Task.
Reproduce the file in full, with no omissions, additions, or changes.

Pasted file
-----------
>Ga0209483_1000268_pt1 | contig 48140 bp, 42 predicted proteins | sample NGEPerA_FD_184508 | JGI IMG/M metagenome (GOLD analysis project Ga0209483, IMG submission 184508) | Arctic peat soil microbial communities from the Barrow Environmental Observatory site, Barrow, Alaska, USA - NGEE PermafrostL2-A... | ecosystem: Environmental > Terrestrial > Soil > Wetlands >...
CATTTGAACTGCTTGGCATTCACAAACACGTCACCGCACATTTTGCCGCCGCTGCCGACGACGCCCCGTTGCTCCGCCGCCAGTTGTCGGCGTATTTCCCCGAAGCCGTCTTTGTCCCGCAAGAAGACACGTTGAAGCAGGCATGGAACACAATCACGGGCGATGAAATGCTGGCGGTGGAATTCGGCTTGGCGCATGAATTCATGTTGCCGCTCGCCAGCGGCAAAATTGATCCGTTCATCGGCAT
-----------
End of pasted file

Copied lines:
>Ga0209483_1000268_pt1 | contig 48140 bp, 42 predicted proteins | sample NGEPerA_FD_184508 | JGI IMG/M metagenome (GOLD analysis project Ga0209483, IMG submission 184508) | Arctic peat soil microbial communities from the Barrow Environmental Observatory site, Barrow, Alaska, USA - NGEE PermafrostL2-A... | ecosystem: Environmental > Terrestrial > Soil > Wetlands >...
CATTTGAACTGCTTGGCATTCACAAACACGTCACCGCACATTTTGCCGCCGCTGCCGACGACGCCCCGTTGCTCCGCCGCCAGTTGTCGGCGTATTTCCCCGAAGCCGTCTTTGTCCCGCAAGAAGACACGTTGAAGCAGGCATGGAACACAATCACGGGCGATGAAATGCTGGCGGTGGAATTCGGCTTGGCGCATGAATTCATGTTGCCGCTCGCCAGCGGCAAAATTGATCCGTTCATCGGCAT